Bio & Life Sciences Q&A

Genomic Medicine’s Racial Inequality Problem: A Conversation with Malia Fullerton

As scientists have stocked up genome databases that tend to be concentrated in Europe and the United States, their DNA sequencing efforts have focused primarily on people of European descent. The result is that the medical benefits of genomics are going disproportionately to white people, while people of other ethnicities are more likely to receive inconclusive results because scientists don’t know enough about their genetic variations.

Malia Fullerton, a bioethicist and population genetics expert at the University of Washington, is trying to remedy this situation. What’s needed: more sequenced genomes from populations underrepresented in current databases; better recruitment methods for neglected or otherwise hard-to-reach patients; and a sense of urgency on the part of the research community.

Techonomy’s Meredith Salisbury spoke with Fullerton about the looming crisis of genomics-based inequality in medicine. What follows are lightly edited excerpts of their conversation.

Bioethicist Malia Fullerton of the University of Washington is working to remedy a longstanding ethnic bias in genomics research.

Why don’t we have an even playing field for all groups in genomic databases?

I’m not sure that we have a definite reason. The immediate answer is that the uneven playing field is not unique or unusual to human genetics. It epitomizes almost all of the biomedical research that we do, particularly in the United States. My working hypothesis is that it’s inadvertent, but ultimately it’s structural. If we fund people to do research who are based in academic institutions, and if those institutions are themselves not in even relationships with communities in different places or people of different racial and ethnic backgrounds, then it should be no surprise that the research that we do is going to be similarly biased. Many of the people who are conducting biomedical research are themselves upper middle class, well educated, typically white. As a consequence, structurally, we are not well positioned to invite people in to be part of the research.

From your perspective as a bioethicist, how alarming is this situation?

We can sequence anyone’s genome, but we cannot make sense of everyone’s genome equally as a consequence of these biases, and that is deeply concerning. If people are not able to benefit because the reference databases are inadequate, it means some of how we are describing the promise of genomics is misleading. If we don’t fix this problem urgently, we risk losing the trust of all groups. People are going to begin to question whether this technology is really as important and great as everyone says it is. We’ve got to start believing that it’s an incredibly important problem that deserves higher priority than almost anything else that we’re doing right now in human genetics.

Some groups are reluctant to participate in research because of historical mistreatment, such as the Tuskegee syphilis studies. How do we overcome that?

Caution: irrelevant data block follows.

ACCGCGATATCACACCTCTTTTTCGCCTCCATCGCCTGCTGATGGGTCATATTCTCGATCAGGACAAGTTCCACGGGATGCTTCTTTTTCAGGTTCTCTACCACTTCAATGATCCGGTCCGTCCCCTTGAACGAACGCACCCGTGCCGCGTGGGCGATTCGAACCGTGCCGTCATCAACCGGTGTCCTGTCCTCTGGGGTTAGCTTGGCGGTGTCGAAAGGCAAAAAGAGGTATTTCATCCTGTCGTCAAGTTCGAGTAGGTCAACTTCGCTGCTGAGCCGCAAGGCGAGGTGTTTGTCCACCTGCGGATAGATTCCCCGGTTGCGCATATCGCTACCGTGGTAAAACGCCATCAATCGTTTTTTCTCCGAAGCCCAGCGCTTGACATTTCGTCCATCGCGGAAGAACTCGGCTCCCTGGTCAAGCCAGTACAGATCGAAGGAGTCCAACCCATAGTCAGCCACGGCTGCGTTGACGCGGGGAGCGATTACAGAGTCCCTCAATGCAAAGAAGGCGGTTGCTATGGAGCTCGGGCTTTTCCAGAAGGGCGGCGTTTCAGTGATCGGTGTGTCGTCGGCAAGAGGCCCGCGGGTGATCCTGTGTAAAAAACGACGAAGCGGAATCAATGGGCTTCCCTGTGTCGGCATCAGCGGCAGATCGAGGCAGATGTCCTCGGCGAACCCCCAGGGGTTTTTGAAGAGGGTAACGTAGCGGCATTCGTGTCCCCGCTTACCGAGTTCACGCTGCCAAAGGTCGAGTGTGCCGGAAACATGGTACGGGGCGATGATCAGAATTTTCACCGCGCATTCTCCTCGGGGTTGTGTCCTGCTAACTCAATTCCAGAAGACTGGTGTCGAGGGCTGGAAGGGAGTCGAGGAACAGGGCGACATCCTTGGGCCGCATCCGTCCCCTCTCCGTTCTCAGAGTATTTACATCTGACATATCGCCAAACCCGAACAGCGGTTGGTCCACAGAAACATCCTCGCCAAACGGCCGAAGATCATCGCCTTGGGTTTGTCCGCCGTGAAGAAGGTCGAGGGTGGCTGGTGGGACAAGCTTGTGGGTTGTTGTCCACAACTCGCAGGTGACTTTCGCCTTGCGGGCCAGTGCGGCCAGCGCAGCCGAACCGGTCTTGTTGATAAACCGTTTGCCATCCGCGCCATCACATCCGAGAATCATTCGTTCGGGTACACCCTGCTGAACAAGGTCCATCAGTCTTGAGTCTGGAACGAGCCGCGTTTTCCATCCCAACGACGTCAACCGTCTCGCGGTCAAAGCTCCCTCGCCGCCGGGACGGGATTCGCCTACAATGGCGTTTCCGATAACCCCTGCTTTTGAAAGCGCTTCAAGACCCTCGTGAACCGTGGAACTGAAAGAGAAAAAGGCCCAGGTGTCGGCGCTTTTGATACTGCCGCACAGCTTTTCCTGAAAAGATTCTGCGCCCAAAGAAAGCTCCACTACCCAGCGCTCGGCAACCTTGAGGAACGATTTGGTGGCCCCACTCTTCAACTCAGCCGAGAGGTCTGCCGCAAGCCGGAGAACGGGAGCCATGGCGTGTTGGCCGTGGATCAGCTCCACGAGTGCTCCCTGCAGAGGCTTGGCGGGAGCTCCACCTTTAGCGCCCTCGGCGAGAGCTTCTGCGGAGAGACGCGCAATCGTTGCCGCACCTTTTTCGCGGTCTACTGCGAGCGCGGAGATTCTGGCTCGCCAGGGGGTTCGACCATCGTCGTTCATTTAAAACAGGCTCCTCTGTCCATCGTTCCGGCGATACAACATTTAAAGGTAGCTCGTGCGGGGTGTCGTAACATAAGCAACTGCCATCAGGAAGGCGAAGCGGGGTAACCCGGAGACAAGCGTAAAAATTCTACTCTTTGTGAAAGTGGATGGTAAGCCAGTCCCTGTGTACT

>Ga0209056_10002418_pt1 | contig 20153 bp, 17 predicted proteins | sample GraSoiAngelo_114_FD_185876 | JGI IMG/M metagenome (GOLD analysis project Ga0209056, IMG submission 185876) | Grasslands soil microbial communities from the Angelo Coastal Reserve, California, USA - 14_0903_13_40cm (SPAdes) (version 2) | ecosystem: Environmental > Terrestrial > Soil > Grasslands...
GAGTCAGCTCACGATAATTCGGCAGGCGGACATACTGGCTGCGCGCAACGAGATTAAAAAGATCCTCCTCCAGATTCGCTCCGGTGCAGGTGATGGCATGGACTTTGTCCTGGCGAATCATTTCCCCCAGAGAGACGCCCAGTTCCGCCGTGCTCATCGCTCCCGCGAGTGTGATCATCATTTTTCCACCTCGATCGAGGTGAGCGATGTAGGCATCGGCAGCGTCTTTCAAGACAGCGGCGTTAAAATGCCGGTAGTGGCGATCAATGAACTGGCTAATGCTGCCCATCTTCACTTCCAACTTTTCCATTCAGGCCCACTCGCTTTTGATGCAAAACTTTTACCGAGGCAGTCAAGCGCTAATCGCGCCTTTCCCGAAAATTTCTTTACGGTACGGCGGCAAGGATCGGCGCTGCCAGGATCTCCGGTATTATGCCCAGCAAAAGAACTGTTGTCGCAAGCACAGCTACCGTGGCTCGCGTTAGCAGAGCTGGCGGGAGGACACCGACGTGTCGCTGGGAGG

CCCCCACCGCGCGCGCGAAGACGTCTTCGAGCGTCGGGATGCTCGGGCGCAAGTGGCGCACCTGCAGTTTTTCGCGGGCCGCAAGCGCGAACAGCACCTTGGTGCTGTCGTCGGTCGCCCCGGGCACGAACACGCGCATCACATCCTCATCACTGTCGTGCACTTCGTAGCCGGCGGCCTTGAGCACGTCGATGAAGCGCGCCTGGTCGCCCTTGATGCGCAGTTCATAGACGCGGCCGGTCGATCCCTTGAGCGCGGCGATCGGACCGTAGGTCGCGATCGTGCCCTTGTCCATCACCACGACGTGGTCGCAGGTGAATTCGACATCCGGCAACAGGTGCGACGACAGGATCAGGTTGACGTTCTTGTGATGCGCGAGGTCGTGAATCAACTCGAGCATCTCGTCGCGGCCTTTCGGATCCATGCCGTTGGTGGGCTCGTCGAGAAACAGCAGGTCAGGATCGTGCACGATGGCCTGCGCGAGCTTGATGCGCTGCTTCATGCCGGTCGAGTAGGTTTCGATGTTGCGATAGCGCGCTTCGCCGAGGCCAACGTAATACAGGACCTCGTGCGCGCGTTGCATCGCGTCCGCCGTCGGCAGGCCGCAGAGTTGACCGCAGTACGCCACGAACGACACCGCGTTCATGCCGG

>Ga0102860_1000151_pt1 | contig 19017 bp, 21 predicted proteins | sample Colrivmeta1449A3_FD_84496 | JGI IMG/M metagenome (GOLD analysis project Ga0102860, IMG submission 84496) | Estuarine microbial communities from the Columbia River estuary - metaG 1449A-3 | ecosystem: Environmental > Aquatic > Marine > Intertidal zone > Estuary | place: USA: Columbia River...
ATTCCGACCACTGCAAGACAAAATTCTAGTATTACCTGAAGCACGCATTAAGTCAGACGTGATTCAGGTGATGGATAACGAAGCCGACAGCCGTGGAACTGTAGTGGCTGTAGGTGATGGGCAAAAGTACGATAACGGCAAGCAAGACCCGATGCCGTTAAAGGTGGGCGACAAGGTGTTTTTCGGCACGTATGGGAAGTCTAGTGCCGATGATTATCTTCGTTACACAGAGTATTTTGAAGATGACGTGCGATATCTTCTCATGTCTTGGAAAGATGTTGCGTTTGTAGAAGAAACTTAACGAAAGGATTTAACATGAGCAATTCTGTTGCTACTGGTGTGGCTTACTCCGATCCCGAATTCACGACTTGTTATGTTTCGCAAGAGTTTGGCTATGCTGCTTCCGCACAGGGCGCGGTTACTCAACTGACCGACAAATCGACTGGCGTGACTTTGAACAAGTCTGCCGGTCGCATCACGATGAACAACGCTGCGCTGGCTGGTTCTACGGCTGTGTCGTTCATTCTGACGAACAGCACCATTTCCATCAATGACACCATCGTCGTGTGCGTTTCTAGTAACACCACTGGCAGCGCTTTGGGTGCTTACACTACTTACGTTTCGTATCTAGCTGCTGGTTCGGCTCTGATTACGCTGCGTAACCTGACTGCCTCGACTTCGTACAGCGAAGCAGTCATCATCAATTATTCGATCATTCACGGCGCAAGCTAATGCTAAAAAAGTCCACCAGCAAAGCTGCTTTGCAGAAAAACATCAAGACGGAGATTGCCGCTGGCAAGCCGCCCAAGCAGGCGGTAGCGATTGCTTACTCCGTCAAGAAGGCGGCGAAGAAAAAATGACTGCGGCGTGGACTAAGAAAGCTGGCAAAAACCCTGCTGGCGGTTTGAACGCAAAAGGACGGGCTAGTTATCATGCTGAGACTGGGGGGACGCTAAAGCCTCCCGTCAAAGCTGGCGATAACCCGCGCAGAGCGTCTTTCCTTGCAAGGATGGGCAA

You don’t do what I think we tend to want to do, which is to say, ‘That was then and this is now; We’re different.’ It’s much more important to acknowledge that there have been past abuses and that the well-meaning research community did things wrong. We own those mistakes and we have got to do better. Having community voices at the table needs to be part and parcel of the process — bringing people from all different walks of life into the practice of genetic science.

How do we address the challenge?

Acknowledging that “business as usual” is going to get us more of the same. We need to be doing outreach and recruitment and engagement differently. We must think much more deliberately about reciprocity and what we owe research participants. The way this gets cast is in the context of giving people individual research (typically genetic) results; we might learn things about people’s future disease predispositions, so we owe it to them to offer that to them. I’m not sure it’s all we can do or even that it’s the best thing we can do. We can give back educational opportunities — giving people information about genetics and family health history and how it might pertain to disease risk, talking more generally about genetic predispositions and how they interact with environmental and social factors. Not all people are going to have the wherewithal or access to healthcare resources to act on individual results.

How close are we to having a solution to this problem?

Given the kinds of data that are currently available, there is still quite a long way to go. There are many research initiatives that are underway, particularly in the United States, which are really aiming to rectify imbalances. They are making advanced genomic information available for people from diverse racial and ethnic backgrounds. Still, the numbers of samples involved in these newer projects are quite low. They are doing a good job but they are starting so far back it will take a while to catch up. That’s okay. Every journey begins with single steps.